Two rockets fired from the Gaza Strip struck southern Israel Wednesday morning, hours after Israeli planes bombed targets in the Hamas-controlled territory for the first time since November’s ceasefire took effect.
No damage or injuries were reported in either incident.
One of the rockets exploded in an open area in the Eshkol border region, after which Israel Police sappers were sent to defuse what remained of the explosive charge. The police had not yet tracked down the second projectile.
Red alert warning sirens sounded across Sderot and the surrounding area in advance of the attacks.
Defense Minister Moshe Ya’alon tweeted earlier Wednesday morning that Israel considers Hamas responsible for any rocket fire from the Gaza Strip, and that “we will under no circumstances allow a situation of sporadic fire at our citizens and troops.”
Ya’alon, a former IDF chief of staff who took the reins of the Defense Ministry last month, added that Israel also refuses to tolerate cross-border fire on the northern frontier with Syria, and that it would respond in kind to any such incidents in the Golan Heights.
IDF Chief of Staff Lt. Gen. Benny Gantz also said Wednesday that Israel “would not allow the reality which existed before Operation Pillar of Defense to return.”
“The south is strong and stable, everything is under control,” he said.
Israeli planes carried out bombing sorties over the Gaza Strip late Tuesday night, responding to rocket attacks out of the Palestinian enclave earlier in the day.
The bombings were the first Israeli attack on Gaza since an informal ceasefire between Jerusalem and Hamas went into effect last November, following Operation Pillar of Defense, an eight-day campaign to stem Gazan rocket fire which also saw hundreds of missiles launched into Israeli territory.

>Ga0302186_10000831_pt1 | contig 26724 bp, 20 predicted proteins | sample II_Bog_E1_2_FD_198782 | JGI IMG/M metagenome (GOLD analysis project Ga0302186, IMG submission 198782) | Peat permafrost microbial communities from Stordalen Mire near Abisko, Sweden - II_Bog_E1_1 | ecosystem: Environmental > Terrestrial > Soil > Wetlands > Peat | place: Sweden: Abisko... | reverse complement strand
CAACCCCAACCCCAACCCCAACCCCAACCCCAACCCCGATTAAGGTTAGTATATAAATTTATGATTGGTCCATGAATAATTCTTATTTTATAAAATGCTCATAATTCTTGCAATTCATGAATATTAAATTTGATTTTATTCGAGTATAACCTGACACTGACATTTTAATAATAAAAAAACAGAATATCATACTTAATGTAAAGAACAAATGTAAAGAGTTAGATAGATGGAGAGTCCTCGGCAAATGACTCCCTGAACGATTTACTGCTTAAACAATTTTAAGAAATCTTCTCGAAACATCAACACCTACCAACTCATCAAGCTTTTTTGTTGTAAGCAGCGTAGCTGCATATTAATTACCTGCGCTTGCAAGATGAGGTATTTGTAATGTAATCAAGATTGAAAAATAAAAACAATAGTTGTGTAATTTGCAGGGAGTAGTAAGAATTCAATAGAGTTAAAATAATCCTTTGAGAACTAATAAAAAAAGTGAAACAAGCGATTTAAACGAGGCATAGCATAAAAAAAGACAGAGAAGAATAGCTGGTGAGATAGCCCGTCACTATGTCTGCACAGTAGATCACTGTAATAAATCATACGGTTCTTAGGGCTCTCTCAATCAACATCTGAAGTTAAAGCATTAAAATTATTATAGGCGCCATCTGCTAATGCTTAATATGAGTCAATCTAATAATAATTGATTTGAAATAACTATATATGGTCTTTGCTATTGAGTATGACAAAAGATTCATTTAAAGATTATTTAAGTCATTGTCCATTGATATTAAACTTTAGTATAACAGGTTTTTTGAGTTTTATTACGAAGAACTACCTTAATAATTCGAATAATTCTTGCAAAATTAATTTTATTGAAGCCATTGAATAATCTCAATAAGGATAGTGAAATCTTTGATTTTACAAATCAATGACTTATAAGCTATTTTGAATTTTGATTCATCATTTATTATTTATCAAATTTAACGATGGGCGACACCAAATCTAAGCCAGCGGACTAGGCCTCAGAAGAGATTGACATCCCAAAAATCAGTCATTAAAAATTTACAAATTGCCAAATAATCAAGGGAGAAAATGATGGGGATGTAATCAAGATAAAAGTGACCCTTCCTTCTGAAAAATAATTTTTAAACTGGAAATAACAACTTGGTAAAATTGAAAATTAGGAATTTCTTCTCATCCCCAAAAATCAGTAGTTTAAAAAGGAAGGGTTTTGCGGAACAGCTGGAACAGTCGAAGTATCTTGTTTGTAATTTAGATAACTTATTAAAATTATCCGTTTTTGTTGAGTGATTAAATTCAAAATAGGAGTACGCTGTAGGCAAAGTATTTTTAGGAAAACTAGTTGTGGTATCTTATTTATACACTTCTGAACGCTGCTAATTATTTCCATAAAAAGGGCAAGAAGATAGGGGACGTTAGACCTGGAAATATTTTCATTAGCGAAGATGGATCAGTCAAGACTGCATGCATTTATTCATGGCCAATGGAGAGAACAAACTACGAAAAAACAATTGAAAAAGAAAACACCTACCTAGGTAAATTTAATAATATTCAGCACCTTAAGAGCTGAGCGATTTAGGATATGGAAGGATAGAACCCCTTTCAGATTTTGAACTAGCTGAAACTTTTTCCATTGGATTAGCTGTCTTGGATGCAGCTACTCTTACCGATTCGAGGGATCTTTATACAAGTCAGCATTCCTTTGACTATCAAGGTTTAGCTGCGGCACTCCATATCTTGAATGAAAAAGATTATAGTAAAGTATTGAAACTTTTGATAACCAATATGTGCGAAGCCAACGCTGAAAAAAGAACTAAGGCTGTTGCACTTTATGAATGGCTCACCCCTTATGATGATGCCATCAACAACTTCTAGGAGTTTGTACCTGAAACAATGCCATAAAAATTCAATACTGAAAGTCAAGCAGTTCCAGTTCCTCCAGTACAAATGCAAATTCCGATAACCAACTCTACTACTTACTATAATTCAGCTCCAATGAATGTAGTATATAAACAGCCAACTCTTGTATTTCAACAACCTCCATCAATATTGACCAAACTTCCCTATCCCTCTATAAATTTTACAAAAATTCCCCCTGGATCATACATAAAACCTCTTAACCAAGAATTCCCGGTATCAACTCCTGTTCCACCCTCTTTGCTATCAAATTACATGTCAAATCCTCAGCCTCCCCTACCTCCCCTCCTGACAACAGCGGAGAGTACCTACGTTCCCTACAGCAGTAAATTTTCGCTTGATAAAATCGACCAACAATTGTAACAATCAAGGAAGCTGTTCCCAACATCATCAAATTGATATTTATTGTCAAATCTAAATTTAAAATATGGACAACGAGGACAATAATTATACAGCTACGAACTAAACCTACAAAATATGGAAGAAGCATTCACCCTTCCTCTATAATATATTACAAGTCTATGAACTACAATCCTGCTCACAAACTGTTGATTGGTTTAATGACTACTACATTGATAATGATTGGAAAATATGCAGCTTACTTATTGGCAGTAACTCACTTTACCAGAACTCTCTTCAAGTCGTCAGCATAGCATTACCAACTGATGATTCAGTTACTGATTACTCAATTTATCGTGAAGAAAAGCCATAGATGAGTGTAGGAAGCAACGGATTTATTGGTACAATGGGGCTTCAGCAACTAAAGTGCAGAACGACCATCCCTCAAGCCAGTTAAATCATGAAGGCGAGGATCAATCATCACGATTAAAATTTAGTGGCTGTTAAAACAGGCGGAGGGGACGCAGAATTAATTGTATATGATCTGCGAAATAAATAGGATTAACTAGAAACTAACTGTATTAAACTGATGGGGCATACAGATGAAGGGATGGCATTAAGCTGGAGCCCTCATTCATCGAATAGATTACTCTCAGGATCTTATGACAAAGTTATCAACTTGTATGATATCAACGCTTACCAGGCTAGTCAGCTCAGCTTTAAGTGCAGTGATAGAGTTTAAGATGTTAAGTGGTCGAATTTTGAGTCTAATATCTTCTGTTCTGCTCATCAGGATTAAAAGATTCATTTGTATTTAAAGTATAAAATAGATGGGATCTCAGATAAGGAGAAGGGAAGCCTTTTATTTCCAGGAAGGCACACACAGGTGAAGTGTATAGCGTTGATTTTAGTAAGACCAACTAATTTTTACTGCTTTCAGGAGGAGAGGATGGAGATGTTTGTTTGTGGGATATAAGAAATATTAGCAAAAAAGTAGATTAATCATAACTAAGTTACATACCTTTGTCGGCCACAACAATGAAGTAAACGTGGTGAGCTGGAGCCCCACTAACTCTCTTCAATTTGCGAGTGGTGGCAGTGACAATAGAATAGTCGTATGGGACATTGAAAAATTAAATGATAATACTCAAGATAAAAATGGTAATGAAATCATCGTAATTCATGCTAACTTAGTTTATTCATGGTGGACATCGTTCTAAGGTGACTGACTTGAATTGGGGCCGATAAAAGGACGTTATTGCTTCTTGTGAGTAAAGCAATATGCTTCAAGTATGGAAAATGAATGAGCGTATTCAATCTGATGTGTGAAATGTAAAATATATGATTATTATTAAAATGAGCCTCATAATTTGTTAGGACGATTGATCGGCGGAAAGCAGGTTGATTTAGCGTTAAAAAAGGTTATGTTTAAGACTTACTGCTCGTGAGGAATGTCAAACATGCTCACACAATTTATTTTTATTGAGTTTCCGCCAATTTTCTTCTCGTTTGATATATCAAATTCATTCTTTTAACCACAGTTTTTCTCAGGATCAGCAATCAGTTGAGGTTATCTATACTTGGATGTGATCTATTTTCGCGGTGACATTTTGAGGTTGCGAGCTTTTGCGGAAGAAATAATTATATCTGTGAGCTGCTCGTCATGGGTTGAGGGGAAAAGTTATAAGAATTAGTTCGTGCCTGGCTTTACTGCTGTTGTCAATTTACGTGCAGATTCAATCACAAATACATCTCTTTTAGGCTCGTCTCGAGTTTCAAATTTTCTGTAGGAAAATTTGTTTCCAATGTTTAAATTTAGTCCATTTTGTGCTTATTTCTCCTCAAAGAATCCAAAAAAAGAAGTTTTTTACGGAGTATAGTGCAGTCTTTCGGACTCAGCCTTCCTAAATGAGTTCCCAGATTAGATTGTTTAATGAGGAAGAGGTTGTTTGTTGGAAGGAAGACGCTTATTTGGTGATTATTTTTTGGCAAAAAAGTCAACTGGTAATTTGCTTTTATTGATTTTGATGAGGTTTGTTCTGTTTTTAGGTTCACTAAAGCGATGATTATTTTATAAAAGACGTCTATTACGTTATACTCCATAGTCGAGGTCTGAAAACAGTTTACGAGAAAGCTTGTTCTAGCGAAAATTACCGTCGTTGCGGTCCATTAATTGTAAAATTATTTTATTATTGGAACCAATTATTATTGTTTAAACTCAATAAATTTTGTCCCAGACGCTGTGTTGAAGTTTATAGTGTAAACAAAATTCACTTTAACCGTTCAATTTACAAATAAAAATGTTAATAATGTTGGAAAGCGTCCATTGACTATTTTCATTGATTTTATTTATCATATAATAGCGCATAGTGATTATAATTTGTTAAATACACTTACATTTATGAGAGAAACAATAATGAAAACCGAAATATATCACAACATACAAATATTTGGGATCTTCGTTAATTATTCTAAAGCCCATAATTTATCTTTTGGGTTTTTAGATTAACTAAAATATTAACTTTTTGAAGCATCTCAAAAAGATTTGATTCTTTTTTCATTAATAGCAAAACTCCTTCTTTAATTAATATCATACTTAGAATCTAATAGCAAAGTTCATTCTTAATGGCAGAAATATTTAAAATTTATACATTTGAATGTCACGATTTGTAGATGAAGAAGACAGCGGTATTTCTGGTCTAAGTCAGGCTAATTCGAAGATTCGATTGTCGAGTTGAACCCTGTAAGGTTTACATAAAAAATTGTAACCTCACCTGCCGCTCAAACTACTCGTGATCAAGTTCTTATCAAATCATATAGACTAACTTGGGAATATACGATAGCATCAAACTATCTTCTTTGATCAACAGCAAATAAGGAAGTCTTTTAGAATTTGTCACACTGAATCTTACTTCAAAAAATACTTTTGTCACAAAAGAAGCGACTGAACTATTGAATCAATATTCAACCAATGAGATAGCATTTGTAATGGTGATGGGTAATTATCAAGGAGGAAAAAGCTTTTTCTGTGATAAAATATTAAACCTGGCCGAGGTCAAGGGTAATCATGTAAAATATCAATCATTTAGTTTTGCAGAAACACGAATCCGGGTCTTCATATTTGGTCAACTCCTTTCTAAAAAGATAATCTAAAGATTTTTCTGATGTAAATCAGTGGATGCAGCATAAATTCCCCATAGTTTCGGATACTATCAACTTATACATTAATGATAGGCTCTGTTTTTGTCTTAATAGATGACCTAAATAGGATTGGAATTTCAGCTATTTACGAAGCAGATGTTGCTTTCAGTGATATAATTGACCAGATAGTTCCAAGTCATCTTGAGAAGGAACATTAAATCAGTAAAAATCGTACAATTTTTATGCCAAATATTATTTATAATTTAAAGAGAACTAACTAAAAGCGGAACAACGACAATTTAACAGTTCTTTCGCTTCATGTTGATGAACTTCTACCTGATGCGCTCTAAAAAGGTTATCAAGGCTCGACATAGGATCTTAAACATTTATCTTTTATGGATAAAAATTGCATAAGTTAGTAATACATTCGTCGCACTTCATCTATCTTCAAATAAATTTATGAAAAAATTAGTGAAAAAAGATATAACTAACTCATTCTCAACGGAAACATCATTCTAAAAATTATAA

Hamas charged in a tweet from its official account that Israel broke the ceasefire by carrying out Tuesday night’s airstrikes, which followed rocket fire from Gaza earlier Tuesday.
Ihab Ghussein, the Hamas government spokesman, accused Israel of using the airstrikes to “divert the attention” from unrest in Israeli prisons. “They think that through escalation on Gaza front they can hide the truth,” he said, and urged Egypt, the guarantor of the cease-fire, to intervene.
Palestinian prisoners have been rioting and hunger striking since a 64-year-old prisoner died of throat cancer on Tuesday. The Palestinians have blamed Israel for the man’s death, saying he was not given proper medical care. The prisoner, Maysara Abuhamdia, had been serving a life sentence for his role in a foiled attempt to bomb a busy cafe in Jerusalem in 2002.
Israel’s chief military spokesman, Brig. Gen. Yoav Mordechai, said the army was on alert for “riots” in the West Bank ahead of an autopsy on Wednesday. He accused the Palestinian Authority, which governs in the West Bank, of exploiting his death to “resume popular protests.”
Prisons Authority spokeswoman Sivan Weizman said Abuhamdia was treated by Israeli specialists and died in a hospital in Beersheba. She said the prison service asked the parole board to release Abu Hamdiyeh last week after his cancer was diagnosed as terminal, but the appeal was still being processed at the time of his death.